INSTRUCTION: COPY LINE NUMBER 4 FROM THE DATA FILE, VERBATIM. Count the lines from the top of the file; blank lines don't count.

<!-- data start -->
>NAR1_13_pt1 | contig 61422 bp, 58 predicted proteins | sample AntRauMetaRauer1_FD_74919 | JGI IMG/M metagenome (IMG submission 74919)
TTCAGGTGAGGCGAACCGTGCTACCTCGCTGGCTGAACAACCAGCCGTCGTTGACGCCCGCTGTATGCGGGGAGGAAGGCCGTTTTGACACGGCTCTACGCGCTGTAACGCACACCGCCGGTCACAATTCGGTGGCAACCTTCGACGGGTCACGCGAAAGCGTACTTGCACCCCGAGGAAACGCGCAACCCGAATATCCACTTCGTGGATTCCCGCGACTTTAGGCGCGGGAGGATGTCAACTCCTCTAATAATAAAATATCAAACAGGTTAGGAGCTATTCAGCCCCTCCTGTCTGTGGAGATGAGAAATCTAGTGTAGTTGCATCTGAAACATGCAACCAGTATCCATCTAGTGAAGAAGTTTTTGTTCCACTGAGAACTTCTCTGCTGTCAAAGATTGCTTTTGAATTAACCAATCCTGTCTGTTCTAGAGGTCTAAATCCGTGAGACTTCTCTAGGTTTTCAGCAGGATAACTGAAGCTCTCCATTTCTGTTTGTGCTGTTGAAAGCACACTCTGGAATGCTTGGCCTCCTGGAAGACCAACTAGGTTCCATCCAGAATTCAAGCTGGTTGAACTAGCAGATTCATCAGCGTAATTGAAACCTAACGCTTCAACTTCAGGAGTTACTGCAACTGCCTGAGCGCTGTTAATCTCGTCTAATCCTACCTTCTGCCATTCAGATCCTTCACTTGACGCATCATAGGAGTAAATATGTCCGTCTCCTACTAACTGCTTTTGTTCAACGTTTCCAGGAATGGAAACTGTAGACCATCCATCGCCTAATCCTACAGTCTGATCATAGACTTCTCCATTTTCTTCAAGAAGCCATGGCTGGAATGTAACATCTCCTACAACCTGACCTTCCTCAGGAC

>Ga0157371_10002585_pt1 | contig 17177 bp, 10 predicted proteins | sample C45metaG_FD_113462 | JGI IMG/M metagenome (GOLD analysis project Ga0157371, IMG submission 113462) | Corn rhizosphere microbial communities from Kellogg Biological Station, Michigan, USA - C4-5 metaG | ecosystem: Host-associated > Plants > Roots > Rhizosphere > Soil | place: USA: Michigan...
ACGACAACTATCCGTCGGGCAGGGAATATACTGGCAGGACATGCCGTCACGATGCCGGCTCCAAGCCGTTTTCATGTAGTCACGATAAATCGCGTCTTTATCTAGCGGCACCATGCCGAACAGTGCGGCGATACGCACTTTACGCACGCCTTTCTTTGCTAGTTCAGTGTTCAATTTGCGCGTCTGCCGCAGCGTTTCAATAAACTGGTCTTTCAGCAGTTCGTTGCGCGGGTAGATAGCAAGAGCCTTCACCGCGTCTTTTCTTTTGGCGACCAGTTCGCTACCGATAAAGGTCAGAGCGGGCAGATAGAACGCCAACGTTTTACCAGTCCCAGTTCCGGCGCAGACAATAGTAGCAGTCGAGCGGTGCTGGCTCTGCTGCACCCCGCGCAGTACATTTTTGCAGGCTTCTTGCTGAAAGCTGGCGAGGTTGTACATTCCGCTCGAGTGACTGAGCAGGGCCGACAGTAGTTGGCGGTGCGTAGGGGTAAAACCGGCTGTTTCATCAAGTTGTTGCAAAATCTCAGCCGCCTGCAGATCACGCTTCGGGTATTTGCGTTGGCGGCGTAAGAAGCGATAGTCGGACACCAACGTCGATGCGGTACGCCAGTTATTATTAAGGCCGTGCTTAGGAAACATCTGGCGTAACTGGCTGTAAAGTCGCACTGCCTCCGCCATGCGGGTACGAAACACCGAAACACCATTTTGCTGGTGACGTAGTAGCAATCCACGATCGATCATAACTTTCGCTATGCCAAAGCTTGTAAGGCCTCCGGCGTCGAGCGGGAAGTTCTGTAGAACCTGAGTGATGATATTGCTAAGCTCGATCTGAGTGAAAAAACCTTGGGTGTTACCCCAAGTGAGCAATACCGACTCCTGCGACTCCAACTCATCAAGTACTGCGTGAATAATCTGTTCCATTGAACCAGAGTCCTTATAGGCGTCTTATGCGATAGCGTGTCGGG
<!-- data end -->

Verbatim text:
ACGACAACTATCCGTCGGGCAGGGAATATACTGGCAGGACATGCCGTCACGATGCCGGCTCCAAGCCGTTTTCATGTAGTCACGATAAATCGCGTCTTTATCTAGCGGCACCATGCCGAACAGTGCGGCGATACGCACTTTACGCACGCCTTTCTTTGCTAGTTCAGTGTTCAATTTGCGCGTCTGCCGCAGCGTTTCAATAAACTGGTCTTTCAGCAGTTCGTTGCGCGGGTAGATAGCAAGAGCCTTCACCGCGTCTTTTCTTTTGGCGACCAGTTCGCTACCGATAAAGGTCAGAGCGGGCAGATAGAACGCCAACGTTTTACCAGTCCCAGTTCCGGCGCAGACAATAGTAGCAGTCGAGCGGTGCTGGCTCTGCTGCACCCCGCGCAGTACATTTTTGCAGGCTTCTTGCTGAAAGCTGGCGAGGTTGTACATTCCGCTCGAGTGACTGAGCAGGGCCGACAGTAGTTGGCGGTGCGTAGGGGTAAAACCGGCTGTTTCATCAAGTTGTTGCAAAATCTCAGCCGCCTGCAGATCACGCTTCGGGTATTTGCGTTGGCGGCGTAAGAAGCGATAGTCGGACACCAACGTCGATGCGGTACGCCAGTTATTATTAAGGCCGTGCTTAGGAAACATCTGGCGTAACTGGCTGTAAAGTCGCACTGCCTCCGCCATGCGGGTACGAAACACCGAAACACCATTTTGCTGGTGACGTAGTAGCAATCCACGATCGATCATAACTTTCGCTATGCCAAAGCTTGTAAGGCCTCCGGCGTCGAGCGGGAAGTTCTGTAGAACCTGAGTGATGATATTGCTAAGCTCGATCTGAGTGAAAAAACCTTGGGTGTTACCCCAAGTGAGCAATACCGACTCCTGCGACTCCAACTCATCAAGTACTGCGTGAATAATCTGTTCCATTGAACCAGAGTCCTTATAGGCGTCTTATGCGATAGCGTGTCGGG